"1. The undeniable identity of presbyters and bishops in the New Testament, conceded even by the best interpreters among the Church fathers, by Jerome, Chrysostom, and Theodoret.
2. Later, in the 2nd century, the two terms are still used in like manner for the same office. The Roman bishop Clement, in his first epistle to the Corinthians, says that the apostles, in the newly founded churches, appointed the first fruits of the faith, i.e. the first converts. ἐπισκόπους καὶ διακονους. He here omits the πρεσβύτεροι, as Paul does in Php 1; Php 1, for the simple reason that they are in his view iden. tical with ἐπίσκοποι; while, conversely, in ch. 57, he enjoins subjection to presbyters, without mentioning bishops. Clement of Alexandria distinguishes, it is true, the deaconate, the presbyterate, and the episcopate; but he supposes only a twofold official character, that of presbyters and that of deacons-a view which found advocates so late as the Middle Ages, even in pope Urban II, A.D. 1091. Lastly, Irenseus, towards the close of the 2nd century, though himself a bishop, makes only a relative difference between episcopi and presbyteri; speaks of successions of the one in the same sense as of the other; terms the office of the latter episcopatus; and calls the bishops of Rome πρεσβύτεροι. Sometimes, it is true, he appears to use the term πρεσβύτεροι, in a more general sense, for the old men, the fathers. But, in any case, his language shows that the distinction between the two offices was at that time still relative and indefinite.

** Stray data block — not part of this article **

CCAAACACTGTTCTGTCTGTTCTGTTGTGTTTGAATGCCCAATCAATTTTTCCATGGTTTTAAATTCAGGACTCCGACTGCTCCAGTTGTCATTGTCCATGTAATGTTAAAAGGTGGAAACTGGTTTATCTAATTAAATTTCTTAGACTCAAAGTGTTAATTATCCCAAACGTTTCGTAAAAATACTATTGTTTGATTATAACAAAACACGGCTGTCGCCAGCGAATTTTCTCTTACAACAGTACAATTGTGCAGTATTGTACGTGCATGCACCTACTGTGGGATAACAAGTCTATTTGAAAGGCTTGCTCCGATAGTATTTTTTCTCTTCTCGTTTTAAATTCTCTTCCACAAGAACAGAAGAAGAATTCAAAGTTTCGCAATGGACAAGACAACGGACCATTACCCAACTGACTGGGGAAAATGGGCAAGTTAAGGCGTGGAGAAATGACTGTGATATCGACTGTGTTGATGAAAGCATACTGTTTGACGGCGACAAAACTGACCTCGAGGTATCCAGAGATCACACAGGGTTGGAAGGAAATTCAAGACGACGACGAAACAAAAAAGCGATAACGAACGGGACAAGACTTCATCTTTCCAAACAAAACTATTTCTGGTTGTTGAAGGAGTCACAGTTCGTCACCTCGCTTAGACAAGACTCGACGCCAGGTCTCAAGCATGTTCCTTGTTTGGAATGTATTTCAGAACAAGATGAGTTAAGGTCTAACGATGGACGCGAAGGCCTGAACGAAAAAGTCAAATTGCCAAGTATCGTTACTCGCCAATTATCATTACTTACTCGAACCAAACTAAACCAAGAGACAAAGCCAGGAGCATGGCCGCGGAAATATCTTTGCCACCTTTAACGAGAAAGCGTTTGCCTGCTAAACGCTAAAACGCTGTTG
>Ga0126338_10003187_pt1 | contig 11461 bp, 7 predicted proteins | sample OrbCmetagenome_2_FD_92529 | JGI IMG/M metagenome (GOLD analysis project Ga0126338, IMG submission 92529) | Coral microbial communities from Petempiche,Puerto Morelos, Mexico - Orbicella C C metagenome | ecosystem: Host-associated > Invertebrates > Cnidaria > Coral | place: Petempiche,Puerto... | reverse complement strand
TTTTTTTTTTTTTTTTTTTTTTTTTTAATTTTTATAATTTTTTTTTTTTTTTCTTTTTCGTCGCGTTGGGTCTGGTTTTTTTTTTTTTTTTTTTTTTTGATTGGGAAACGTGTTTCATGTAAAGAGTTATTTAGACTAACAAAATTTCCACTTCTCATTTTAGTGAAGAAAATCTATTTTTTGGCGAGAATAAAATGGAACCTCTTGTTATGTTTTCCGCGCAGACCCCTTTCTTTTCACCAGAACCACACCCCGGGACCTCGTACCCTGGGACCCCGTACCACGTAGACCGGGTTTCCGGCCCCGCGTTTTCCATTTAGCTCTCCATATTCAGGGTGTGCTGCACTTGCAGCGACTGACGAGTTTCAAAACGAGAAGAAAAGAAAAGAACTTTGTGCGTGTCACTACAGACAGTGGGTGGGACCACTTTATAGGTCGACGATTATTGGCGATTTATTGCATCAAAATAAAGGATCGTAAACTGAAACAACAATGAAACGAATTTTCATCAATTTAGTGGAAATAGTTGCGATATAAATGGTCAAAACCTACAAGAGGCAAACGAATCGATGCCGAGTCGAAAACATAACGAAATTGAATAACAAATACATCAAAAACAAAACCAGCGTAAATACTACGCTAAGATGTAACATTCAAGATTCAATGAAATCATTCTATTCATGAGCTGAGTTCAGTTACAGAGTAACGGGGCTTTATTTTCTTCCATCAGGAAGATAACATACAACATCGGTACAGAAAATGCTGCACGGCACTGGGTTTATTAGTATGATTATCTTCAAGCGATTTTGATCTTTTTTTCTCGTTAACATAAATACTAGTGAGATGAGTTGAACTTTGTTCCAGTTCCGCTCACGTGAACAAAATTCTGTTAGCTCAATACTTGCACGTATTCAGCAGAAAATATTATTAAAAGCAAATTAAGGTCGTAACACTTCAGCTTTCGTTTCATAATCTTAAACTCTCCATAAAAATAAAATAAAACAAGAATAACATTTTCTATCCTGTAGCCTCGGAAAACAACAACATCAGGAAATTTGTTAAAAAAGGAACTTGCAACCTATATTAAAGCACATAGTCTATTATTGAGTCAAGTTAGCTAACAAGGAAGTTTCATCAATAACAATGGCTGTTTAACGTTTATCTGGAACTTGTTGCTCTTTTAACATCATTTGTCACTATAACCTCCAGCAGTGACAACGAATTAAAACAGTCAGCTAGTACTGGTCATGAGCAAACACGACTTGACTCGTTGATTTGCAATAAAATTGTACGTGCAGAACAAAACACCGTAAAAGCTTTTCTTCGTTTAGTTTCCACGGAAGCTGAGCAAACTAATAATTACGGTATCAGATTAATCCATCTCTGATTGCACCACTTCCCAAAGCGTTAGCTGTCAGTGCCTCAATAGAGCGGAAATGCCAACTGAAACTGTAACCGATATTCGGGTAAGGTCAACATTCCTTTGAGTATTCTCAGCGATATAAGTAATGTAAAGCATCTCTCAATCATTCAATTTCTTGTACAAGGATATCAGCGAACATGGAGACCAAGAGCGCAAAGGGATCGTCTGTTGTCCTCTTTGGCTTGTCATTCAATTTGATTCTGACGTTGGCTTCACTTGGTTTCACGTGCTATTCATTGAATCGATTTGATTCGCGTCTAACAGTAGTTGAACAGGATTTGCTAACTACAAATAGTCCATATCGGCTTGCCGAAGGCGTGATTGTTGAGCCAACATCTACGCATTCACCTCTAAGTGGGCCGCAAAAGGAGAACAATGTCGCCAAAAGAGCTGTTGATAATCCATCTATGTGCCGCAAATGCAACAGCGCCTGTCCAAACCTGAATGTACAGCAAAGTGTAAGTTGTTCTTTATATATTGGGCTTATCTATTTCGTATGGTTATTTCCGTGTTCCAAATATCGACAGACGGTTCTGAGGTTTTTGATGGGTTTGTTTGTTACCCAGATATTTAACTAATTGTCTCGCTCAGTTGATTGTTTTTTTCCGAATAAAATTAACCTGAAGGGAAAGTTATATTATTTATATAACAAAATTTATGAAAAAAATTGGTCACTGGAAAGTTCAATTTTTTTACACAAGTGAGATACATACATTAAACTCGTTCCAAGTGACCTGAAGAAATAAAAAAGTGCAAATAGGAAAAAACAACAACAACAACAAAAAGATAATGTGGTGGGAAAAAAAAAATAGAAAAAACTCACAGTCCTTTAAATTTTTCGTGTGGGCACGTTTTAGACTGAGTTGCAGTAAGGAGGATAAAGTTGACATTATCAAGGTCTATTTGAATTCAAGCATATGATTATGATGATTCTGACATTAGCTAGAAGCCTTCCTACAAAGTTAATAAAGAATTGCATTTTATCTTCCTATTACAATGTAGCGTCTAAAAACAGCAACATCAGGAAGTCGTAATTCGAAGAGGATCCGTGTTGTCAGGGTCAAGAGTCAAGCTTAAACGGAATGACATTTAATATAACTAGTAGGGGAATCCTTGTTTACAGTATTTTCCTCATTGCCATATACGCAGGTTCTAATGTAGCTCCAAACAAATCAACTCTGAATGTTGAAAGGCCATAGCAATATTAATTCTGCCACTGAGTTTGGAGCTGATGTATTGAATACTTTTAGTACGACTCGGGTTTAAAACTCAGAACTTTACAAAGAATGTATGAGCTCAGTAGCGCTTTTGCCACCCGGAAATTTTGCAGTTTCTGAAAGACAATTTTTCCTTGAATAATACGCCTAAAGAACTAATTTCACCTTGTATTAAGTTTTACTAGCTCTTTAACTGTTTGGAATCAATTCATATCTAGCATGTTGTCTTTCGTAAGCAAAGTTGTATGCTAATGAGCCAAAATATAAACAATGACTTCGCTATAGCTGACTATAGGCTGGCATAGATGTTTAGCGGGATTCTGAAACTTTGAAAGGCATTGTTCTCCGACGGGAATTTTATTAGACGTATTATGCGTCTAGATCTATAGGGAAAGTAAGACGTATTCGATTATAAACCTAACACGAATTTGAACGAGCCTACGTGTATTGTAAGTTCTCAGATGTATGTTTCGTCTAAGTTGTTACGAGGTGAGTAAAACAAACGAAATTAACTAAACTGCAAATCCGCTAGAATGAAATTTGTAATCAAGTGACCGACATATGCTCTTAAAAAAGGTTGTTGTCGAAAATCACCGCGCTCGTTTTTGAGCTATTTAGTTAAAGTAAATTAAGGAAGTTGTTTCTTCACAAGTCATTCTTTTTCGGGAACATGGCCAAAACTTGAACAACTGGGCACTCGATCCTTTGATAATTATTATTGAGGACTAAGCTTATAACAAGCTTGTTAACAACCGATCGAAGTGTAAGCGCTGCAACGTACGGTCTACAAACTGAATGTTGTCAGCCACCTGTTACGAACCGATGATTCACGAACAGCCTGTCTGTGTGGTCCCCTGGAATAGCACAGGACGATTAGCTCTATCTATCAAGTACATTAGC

3. The express testimony of the learned Jerome is that the churches originally, before divisions arose through the instigation of Satan, were governed by the common council of the presbyters, and not till a later period was one of the presbyters placed at the head to watch over the Church and suppress schisms. He traces the difference of the office simply to ecclesiastical custom as distinct from divine institution.